Lagos, Nigeria, August 16, 2013--IFC,
a member of the World Bank Group, today announced a plan to support investments
that will add 1,500 megawatts of power generation capacity to the Nigerian
national grid and provide electricity for up to 8.0 million households
over the next 18 months.
IFC has already signed a mandate to provide
financing to mobilize funds for one power generation company, and aims
to provide similar support for two more. IFC also plans to support up to
three power distributions companies. These projects will add 1,500 MW to
Nigeria’s grid and are part of the World Bank Group’s intervention in
the sector which is built into the Energy Business Plan. IFC is also considering
participation in a gas-to-power project.
Under the Energy Business Plan each World
Bank Group institution will leverage its competencies and products to provide
solutions to projects that encourage their viability and contribute to
the sustainability of the power sector. IFC will provide project
structuring and investments along with tailor-made packages of risk mitigation
instruments that include World Bank Partial Risk Guarantees and MIGA political
Jean Philippe Prosper, IFC Vice President
for Sub-Saharan Africa, Latin America and The Caribbean, said, “The Federal
Government of Nigeria has demonstrated strong commitment to successful
implementation of the power sector reform so that all the pieces of a sustainable
power sector are coming together. The World Bank Group has put together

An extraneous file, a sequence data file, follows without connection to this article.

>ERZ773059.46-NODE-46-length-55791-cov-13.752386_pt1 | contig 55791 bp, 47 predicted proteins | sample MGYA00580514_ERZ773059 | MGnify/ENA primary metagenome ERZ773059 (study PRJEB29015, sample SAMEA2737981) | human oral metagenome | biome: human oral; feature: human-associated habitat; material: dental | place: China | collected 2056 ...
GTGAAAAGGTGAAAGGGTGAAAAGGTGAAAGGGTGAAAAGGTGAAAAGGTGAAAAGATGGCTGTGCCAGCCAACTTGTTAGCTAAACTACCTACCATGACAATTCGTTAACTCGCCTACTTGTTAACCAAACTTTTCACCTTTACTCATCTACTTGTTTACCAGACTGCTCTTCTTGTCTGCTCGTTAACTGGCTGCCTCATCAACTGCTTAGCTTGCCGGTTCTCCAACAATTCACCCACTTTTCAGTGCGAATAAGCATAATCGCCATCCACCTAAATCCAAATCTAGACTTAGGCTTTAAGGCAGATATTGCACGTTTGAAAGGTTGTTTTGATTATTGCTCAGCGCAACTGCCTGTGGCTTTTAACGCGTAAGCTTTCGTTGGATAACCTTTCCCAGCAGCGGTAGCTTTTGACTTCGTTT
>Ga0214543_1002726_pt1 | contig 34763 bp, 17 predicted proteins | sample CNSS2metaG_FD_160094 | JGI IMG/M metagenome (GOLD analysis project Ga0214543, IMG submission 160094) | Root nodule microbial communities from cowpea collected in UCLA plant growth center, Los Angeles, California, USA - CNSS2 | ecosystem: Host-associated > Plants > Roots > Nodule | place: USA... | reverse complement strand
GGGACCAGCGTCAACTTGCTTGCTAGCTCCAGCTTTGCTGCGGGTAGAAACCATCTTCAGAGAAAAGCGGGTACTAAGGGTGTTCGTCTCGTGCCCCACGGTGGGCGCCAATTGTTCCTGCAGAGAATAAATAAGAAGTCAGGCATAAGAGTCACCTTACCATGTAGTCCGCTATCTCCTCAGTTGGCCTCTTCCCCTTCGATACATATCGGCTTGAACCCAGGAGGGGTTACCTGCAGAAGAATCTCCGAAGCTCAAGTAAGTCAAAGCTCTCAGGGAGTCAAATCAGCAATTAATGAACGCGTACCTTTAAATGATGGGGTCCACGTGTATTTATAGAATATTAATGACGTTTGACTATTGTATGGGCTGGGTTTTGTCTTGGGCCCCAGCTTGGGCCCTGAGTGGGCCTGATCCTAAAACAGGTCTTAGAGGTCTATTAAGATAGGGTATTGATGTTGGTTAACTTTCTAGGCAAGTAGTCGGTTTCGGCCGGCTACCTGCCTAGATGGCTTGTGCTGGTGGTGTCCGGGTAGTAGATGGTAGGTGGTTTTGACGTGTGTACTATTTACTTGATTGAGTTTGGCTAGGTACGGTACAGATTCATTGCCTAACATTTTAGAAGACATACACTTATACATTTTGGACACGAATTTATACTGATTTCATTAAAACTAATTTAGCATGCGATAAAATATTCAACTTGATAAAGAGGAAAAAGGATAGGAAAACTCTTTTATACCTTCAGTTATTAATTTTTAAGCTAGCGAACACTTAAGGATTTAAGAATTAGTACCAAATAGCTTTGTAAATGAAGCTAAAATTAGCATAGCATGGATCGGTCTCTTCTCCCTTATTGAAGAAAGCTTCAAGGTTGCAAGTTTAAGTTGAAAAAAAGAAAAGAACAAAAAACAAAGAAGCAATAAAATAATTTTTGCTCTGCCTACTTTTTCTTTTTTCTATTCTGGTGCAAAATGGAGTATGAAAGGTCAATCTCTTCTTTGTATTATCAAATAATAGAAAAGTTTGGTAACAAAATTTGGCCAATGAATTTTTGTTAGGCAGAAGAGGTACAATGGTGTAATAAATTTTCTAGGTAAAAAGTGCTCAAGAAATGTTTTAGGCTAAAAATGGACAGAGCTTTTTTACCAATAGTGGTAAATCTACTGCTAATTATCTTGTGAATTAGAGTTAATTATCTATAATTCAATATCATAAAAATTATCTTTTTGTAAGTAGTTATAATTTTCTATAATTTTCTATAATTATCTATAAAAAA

an Energy Business Plan that will allow IFC, the World Bank and MIGA to
help address key project structuring issues and boost power supply to Nigerians.
IFC and the other institutions of the World Bank Group are committed to
supporting Nigeria with targeted interventions in the power sector that
facilitate demonstration projects and boost investor confidence and contribute
to better living standards”.
The Federal Government of Nigeria estimates
that a $10 billion (Naira 1.6 trillion) in annual investment is required
for infrastructure development in Nigeria to achieve its target of 40,000
MW generation capacity by 2020. IFC is actively supporting this goal, by
structuring projects to attract commercial financing which will assist
Nigeria in leveraging its scarce budget resources and mobilize private
investment towards improving infrastructure in Nigeria.
Increased power capacity is an important
priority for the World Bank Group because it has been identified as a major
constraint to economic development. Nigeria has a population of over 160
million, two thirds of which face limited access to electricity, offering
enormous potential for growth in its power sector. Strong demand for increased
power is already demonstrated by urban consumers who pay the equivalent
of more than 35 US cents per kilowatt hour on self generated power, well
above the average cost of power generated by commercial power projects.
IFC, a member of the World Bank Group, is
the largest global development institution focused exclusively on the private
sector. Working with private enterprises in more than 100 countries, we
use our capital, expertise, and influence to help eliminate extreme poverty
and promote shared prosperity. In FY13, our investments climbed to an all-time
high of nearly $25 billion, leveraging the power of the private sector
to create jobs and tackle the world’s most pressing development challenges.
For more information, visit www.ifc.org